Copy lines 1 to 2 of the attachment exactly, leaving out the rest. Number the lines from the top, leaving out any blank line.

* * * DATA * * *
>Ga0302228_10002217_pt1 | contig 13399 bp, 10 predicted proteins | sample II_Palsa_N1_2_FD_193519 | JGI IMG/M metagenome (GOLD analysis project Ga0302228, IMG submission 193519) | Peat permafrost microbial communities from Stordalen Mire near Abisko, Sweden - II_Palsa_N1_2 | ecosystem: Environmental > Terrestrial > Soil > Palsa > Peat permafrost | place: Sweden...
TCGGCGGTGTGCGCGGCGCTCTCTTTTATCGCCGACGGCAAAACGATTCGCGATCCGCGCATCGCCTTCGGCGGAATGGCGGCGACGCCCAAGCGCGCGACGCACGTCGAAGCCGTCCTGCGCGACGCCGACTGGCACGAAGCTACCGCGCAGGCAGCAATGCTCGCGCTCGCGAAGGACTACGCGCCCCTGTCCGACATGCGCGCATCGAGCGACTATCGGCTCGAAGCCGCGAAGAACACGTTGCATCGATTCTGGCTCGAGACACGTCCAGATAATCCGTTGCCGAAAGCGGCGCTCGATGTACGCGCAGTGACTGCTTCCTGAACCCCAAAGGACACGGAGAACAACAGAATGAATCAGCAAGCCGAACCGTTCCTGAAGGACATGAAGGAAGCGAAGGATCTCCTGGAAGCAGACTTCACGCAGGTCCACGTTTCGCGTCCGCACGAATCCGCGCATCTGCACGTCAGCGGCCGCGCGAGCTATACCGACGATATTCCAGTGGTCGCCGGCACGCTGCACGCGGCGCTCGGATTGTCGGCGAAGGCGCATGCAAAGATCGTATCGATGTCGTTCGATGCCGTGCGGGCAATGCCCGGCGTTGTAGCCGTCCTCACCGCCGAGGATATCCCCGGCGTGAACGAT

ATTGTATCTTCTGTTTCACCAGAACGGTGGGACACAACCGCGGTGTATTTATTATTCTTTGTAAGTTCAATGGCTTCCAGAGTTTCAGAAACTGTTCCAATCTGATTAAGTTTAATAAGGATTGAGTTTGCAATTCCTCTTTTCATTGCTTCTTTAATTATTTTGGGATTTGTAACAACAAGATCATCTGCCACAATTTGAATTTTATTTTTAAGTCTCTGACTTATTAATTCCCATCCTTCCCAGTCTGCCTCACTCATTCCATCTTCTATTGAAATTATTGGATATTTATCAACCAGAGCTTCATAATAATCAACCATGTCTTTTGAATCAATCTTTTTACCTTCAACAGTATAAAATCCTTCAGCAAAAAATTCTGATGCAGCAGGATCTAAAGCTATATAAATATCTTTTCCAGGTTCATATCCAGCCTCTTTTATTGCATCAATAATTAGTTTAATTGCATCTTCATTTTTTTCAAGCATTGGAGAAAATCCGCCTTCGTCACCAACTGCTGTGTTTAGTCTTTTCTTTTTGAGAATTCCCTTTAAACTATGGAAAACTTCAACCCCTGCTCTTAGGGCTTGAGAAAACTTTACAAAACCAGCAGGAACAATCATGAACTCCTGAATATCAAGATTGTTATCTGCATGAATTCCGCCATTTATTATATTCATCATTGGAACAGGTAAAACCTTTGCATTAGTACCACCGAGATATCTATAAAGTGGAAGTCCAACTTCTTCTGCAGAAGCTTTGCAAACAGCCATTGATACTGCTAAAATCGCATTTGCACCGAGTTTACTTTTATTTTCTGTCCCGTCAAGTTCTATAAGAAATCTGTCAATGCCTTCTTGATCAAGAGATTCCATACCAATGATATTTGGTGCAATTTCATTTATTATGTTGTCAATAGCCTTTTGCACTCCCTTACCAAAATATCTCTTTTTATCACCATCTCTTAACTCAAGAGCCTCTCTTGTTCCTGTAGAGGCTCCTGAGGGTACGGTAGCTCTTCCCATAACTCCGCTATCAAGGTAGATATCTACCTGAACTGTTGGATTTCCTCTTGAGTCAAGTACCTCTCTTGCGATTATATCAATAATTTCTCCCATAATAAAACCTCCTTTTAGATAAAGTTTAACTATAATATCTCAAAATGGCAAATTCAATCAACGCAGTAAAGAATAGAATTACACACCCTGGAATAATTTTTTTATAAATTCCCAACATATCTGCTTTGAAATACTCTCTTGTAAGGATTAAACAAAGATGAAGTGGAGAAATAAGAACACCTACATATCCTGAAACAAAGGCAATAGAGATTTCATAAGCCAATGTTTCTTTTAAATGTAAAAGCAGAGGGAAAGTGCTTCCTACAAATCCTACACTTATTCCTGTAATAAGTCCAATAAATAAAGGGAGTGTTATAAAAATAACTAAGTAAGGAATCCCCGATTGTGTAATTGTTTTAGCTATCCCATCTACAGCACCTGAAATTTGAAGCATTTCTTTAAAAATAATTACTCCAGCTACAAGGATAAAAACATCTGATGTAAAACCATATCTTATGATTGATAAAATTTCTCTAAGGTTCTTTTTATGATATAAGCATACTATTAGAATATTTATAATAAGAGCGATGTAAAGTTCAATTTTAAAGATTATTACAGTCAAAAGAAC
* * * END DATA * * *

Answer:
>Ga0302228_10002217_pt1 | contig 13399 bp, 10 predicted proteins | sample II_Palsa_N1_2_FD_193519 | JGI IMG/M metagenome (GOLD analysis project Ga0302228, IMG submission 193519) | Peat permafrost microbial communities from Stordalen Mire near Abisko, Sweden - II_Palsa_N1_2 | ecosystem: Environmental > Terrestrial > Soil > Palsa > Peat permafrost | place: Sweden...
TCGGCGGTGTGCGCGGCGCTCTCTTTTATCGCCGACGGCAAAACGATTCGCGATCCGCGCATCGCCTTCGGCGGAATGGCGGCGACGCCCAAGCGCGCGACGCACGTCGAAGCCGTCCTGCGCGACGCCGACTGGCACGAAGCTACCGCGCAGGCAGCAATGCTCGCGCTCGCGAAGGACTACGCGCCCCTGTCCGACATGCGCGCATCGAGCGACTATCGGCTCGAAGCCGCGAAGAACACGTTGCATCGATTCTGGCTCGAGACACGTCCAGATAATCCGTTGCCGAAAGCGGCGCTCGATGTACGCGCAGTGACTGCTTCCTGAACCCCAAAGGACACGGAGAACAACAGAATGAATCAGCAAGCCGAACCGTTCCTGAAGGACATGAAGGAAGCGAAGGATCTCCTGGAAGCAGACTTCACGCAGGTCCACGTTTCGCGTCCGCACGAATCCGCGCATCTGCACGTCAGCGGCCGCGCGAGCTATACCGACGATATTCCAGTGGTCGCCGGCACGCTGCACGCGGCGCTCGGATTGTCGGCGAAGGCGCATGCAAAGATCGTATCGATGTCGTTCGATGCCGTGCGGGCAATGCCCGGCGTTGTAGCCGTCCTCACCGCCGAGGATATCCCCGGCGTGAACGAT